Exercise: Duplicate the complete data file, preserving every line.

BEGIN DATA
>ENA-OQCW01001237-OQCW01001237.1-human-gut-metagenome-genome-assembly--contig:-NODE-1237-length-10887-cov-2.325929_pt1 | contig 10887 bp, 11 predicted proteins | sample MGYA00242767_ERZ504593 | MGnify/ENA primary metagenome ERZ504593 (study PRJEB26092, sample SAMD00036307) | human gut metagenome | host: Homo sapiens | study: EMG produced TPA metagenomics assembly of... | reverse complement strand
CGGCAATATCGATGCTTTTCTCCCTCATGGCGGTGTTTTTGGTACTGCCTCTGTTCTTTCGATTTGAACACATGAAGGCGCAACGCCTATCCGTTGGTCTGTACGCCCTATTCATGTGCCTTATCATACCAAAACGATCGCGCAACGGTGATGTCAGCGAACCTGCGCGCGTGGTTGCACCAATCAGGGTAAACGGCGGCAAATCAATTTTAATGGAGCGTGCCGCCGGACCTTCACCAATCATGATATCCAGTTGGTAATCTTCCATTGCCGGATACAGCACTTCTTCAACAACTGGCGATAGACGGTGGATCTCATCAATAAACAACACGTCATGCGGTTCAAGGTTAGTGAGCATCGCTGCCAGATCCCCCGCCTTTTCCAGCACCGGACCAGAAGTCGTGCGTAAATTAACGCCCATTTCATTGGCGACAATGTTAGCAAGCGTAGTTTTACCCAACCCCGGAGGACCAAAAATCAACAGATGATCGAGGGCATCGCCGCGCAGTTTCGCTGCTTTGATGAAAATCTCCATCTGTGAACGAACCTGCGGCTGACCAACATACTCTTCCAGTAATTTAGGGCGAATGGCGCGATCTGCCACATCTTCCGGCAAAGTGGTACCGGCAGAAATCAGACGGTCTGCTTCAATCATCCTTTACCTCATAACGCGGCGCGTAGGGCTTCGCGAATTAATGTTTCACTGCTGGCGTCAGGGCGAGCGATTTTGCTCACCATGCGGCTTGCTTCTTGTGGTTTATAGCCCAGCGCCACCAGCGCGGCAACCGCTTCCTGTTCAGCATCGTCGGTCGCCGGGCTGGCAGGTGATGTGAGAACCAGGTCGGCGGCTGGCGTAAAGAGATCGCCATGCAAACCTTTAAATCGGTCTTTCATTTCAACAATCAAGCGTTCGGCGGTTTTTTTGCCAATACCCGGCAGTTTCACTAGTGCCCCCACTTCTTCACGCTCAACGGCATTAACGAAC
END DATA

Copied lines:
>ENA-OQCW01001237-OQCW01001237.1-human-gut-metagenome-genome-assembly--contig:-NODE-1237-length-10887-cov-2.325929_pt1 | contig 10887 bp, 11 predicted proteins | sample MGYA00242767_ERZ504593 | MGnify/ENA primary metagenome ERZ504593 (study PRJEB26092, sample SAMD00036307) | human gut metagenome | host: Homo sapiens | study: EMG produced TPA metagenomics assembly of... | reverse complement strand
CGGCAATATCGATGCTTTTCTCCCTCATGGCGGTGTTTTTGGTACTGCCTCTGTTCTTTCGATTTGAACACATGAAGGCGCAACGCCTATCCGTTGGTCTGTACGCCCTATTCATGTGCCTTATCATACCAAAACGATCGCGCAACGGTGATGTCAGCGAACCTGCGCGCGTGGTTGCACCAATCAGGGTAAACGGCGGCAAATCAATTTTAATGGAGCGTGCCGCCGGACCTTCACCAATCATGATATCCAGTTGGTAATCTTCCATTGCCGGATACAGCACTTCTTCAACAACTGGCGATAGACGGTGGATCTCATCAATAAACAACACGTCATGCGGTTCAAGGTTAGTGAGCATCGCTGCCAGATCCCCCGCCTTTTCCAGCACCGGACCAGAAGTCGTGCGTAAATTAACGCCCATTTCATTGGCGACAATGTTAGCAAGCGTAGTTTTACCCAACCCCGGAGGACCAAAAATCAACAGATGATCGAGGGCATCGCCGCGCAGTTTCGCTGCTTTGATGAAAATCTCCATCTGTGAACGAACCTGCGGCTGACCAACATACTCTTCCAGTAATTTAGGGCGAATGGCGCGATCTGCCACATCTTCCGGCAAAGTGGTACCGGCAGAAATCAGACGGTCTGCTTCAATCATCCTTTACCTCATAACGCGGCGCGTAGGGCTTCGCGAATTAATGTTTCACTGCTGGCGTCAGGGCGAGCGATTTTGCTCACCATGCGGCTTGCTTCTTGTGGTTTATAGCCCAGCGCCACCAGCGCGGCAACCGCTTCCTGTTCAGCATCGTCGGTCGCCGGGCTGGCAGGTGATGTGAGAACCAGGTCGGCGGCTGGCGTAAAGAGATCGCCATGCAAACCTTTAAATCGGTCTTTCATTTCAACAATCAAGCGTTCGGCGGTTTTTTTGCCAATACCCGGCAGTTTCACTAGTGCCCCCACTTCTTCACGCTCAACGGCATTAACGAAC